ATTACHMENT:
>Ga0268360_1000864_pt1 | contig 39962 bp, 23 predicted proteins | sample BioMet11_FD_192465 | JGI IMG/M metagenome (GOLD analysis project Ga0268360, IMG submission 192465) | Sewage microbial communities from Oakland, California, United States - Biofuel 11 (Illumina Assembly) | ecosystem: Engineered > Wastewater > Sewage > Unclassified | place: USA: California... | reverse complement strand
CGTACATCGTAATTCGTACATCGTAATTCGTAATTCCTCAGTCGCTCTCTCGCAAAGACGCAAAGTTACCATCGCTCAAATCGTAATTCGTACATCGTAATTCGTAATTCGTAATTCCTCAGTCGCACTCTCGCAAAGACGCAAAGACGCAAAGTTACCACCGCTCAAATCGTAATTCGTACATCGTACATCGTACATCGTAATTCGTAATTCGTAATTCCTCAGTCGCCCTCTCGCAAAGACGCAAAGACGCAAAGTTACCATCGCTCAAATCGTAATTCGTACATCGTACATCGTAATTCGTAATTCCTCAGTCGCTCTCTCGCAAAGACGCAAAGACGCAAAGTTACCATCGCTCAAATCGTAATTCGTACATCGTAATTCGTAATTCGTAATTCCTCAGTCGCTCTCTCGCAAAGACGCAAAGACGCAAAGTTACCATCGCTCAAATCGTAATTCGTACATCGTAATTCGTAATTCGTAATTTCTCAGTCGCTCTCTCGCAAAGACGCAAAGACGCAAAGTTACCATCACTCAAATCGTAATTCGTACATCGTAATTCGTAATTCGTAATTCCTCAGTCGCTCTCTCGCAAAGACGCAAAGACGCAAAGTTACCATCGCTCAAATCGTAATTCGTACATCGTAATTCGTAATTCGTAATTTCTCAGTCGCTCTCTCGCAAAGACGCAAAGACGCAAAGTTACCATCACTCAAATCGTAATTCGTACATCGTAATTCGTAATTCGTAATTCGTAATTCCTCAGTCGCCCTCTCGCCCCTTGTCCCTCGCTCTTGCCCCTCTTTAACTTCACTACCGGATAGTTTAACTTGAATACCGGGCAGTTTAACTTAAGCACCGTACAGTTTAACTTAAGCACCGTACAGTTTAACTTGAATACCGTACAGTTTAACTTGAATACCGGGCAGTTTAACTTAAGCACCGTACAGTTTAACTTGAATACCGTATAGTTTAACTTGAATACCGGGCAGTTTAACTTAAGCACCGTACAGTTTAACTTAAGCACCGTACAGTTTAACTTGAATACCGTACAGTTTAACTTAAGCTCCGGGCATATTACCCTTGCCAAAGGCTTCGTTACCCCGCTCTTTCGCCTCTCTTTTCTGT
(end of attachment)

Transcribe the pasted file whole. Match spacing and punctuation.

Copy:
>Ga0268360_1000864_pt1 | contig 39962 bp, 23 predicted proteins | sample BioMet11_FD_192465 | JGI IMG/M metagenome (GOLD analysis project Ga0268360, IMG submission 192465) | Sewage microbial communities from Oakland, California, United States - Biofuel 11 (Illumina Assembly) | ecosystem: Engineered > Wastewater > Sewage > Unclassified | place: USA: California... | reverse complement strand
CGTACATCGTAATTCGTACATCGTAATTCGTAATTCCTCAGTCGCTCTCTCGCAAAGACGCAAAGTTACCATCGCTCAAATCGTAATTCGTACATCGTAATTCGTAATTCGTAATTCCTCAGTCGCACTCTCGCAAAGACGCAAAGACGCAAAGTTACCACCGCTCAAATCGTAATTCGTACATCGTACATCGTACATCGTAATTCGTAATTCGTAATTCCTCAGTCGCCCTCTCGCAAAGACGCAAAGACGCAAAGTTACCATCGCTCAAATCGTAATTCGTACATCGTACATCGTAATTCGTAATTCCTCAGTCGCTCTCTCGCAAAGACGCAAAGACGCAAAGTTACCATCGCTCAAATCGTAATTCGTACATCGTAATTCGTAATTCGTAATTCCTCAGTCGCTCTCTCGCAAAGACGCAAAGACGCAAAGTTACCATCGCTCAAATCGTAATTCGTACATCGTAATTCGTAATTCGTAATTTCTCAGTCGCTCTCTCGCAAAGACGCAAAGACGCAAAGTTACCATCACTCAAATCGTAATTCGTACATCGTAATTCGTAATTCGTAATTCCTCAGTCGCTCTCTCGCAAAGACGCAAAGACGCAAAGTTACCATCGCTCAAATCGTAATTCGTACATCGTAATTCGTAATTCGTAATTTCTCAGTCGCTCTCTCGCAAAGACGCAAAGACGCAAAGTTACCATCACTCAAATCGTAATTCGTACATCGTAATTCGTAATTCGTAATTCGTAATTCCTCAGTCGCCCTCTCGCCCCTTGTCCCTCGCTCTTGCCCCTCTTTAACTTCACTACCGGATAGTTTAACTTGAATACCGGGCAGTTTAACTTAAGCACCGTACAGTTTAACTTAAGCACCGTACAGTTTAACTTGAATACCGTACAGTTTAACTTGAATACCGGGCAGTTTAACTTAAGCACCGTACAGTTTAACTTGAATACCGTATAGTTTAACTTGAATACCGGGCAGTTTAACTTAAGCACCGTACAGTTTAACTTAAGCACCGTACAGTTTAACTTGAATACCGTACAGTTTAACTTAAGCTCCGGGCATATTACCCTTGCCAAAGGCTTCGTTACCCCGCTCTTTCGCCTCTCTTTTCTGT